That's interesting, I wonder if it's used here too.
I used to get itchy after a shower, but fitting a shower filter has improved things a lot. Perhaps some of that Al. used to sneak through into my domestic water.

V
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Old 01-12-2004, 07:31 AM
dqa dqa is offline
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It's not aluminum, but...

Ripped from today's headlines:
Concern over deodorant chemicals
Quote:
British researchers have found traces of chemicals called parabens in tissue taken from women with breast cancer.

While there is no evidence they cause cancer, the scientists have called for the use of parabens to be reviewed.
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  #9  
Old 01-12-2004, 07:40 AM
Annie-Xmas Annie-Xmas is offline
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Quote:
Originally posted by aaslatten
Since we're on the subject, how can I make my own deodorant? It's such a rip-off.
A tablespoon of alum in a pint of water in a spray bottle.
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  #10  
Old 01-12-2004, 08:12 AM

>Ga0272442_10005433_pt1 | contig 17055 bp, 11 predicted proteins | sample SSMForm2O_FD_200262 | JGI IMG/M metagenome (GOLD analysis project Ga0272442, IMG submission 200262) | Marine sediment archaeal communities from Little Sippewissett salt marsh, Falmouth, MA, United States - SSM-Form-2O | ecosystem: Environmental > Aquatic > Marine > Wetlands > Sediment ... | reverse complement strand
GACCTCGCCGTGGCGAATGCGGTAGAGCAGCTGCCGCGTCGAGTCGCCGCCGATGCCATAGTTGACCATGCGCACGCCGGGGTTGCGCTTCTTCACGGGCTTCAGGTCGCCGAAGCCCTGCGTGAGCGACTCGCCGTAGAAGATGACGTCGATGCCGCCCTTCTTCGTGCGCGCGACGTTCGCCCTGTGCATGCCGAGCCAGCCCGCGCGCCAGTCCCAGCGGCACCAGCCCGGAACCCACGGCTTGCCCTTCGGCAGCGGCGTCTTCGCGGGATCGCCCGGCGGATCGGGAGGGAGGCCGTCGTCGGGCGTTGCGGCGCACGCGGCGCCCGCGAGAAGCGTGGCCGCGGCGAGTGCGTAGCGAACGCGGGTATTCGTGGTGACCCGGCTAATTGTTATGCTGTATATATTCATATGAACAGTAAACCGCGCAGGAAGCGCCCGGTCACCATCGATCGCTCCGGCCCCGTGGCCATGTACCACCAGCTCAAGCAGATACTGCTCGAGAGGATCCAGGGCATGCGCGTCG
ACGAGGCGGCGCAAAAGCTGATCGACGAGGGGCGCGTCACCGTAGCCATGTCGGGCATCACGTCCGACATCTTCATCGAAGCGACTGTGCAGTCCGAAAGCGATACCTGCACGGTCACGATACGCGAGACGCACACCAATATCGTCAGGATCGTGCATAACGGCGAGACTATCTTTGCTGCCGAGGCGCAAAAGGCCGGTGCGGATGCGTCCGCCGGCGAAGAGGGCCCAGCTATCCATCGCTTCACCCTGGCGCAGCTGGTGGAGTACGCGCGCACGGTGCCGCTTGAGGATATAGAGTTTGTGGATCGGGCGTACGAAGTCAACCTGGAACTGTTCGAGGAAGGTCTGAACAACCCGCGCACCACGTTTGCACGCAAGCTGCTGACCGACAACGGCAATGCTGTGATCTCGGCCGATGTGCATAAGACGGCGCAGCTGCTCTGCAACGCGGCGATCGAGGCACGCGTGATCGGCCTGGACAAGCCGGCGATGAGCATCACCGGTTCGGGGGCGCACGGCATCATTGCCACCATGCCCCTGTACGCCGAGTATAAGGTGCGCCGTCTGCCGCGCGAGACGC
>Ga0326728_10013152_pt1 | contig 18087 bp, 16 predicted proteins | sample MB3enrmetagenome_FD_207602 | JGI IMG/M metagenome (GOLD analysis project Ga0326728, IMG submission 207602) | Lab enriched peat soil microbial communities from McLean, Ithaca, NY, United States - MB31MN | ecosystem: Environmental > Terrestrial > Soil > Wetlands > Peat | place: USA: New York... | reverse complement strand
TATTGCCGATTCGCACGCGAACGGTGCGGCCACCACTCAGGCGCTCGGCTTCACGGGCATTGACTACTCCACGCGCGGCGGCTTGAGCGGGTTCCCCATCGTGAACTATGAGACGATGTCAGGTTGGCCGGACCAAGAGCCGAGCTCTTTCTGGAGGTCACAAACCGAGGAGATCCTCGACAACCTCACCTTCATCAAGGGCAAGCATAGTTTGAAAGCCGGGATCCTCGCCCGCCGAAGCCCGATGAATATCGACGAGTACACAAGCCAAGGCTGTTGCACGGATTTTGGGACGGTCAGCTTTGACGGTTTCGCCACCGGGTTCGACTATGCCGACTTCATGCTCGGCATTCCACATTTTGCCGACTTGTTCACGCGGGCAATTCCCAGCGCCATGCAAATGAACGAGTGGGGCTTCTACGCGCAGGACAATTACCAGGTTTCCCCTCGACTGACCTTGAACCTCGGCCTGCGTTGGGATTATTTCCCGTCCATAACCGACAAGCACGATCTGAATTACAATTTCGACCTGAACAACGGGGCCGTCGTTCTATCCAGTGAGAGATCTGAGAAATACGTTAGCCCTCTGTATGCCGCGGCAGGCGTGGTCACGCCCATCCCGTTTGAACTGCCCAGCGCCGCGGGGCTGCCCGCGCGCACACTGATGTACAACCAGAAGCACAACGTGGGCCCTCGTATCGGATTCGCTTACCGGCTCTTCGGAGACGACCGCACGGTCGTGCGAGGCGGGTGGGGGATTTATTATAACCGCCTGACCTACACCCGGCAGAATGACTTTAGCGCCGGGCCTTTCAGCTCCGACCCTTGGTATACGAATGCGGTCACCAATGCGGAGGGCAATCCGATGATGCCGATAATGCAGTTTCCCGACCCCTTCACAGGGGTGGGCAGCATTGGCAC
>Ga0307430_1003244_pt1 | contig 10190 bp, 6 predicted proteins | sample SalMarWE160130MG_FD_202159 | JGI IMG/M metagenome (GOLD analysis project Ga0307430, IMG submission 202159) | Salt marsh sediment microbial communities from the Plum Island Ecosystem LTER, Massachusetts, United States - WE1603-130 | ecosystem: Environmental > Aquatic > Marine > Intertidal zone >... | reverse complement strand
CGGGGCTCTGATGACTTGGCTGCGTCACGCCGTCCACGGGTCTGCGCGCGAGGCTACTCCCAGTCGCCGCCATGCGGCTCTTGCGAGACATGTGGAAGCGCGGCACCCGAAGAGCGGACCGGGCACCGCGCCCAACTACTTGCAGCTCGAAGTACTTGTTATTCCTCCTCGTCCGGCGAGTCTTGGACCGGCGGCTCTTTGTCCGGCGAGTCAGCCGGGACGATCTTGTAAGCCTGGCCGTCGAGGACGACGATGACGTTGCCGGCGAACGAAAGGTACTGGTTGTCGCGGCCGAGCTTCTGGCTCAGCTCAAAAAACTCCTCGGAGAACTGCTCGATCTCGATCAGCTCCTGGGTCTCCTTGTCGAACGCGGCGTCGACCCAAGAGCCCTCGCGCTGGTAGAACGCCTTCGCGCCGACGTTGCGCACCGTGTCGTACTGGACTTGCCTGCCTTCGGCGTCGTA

CurtC CurtC is offline
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Antiperspirants make me itch too (and really badly), so I had been using deodorants, which IMHO do pretty much nothing. Then I found the Greatest Product Ever. I tried one of those crystal deodorants you sometimes see, often in the health-foods section of a grocery store.

The crystal works not by keeping you from sweating, but by keeping the bacteria that cause the smell from living. Apparently, it's some kind of a salt that the bacteria can't tolerate. I first tried this about ten years ago, and my wife was the first to praise its effectiveness. Plus, a single crystal will last four or five years of everyday use. The downside is that if I'm going to be going out in the evenings, I need to re-apply it, because it lasts maybe ten hours.
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  #11  
Old 01-12-2004, 08:40 AM
Carnac the Magnificent! Carnac the Magnificent! is offline
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Quote:
Originally posted by BigDaiv
and he speaks twice
The current thinking is that copper may play a much larger role in Alzheimers than aluminum. Perhaps much larger, as no causative link has been demonstrated with aluminum.

This may be good news if you have modern, plastic-like water lines at home. Perhaps bad if you have acidic water and/or copper pipes, and if you supplement that with a one-a-day vitamin with trace copper in it, which is common. (That's why some vitamin manufacturers now produce copper-free vitamins.)

For more information on the hypothesized copper-Alzheimers link, do a little Googling.

BTW, I believe the crystal deodorants are alum-based.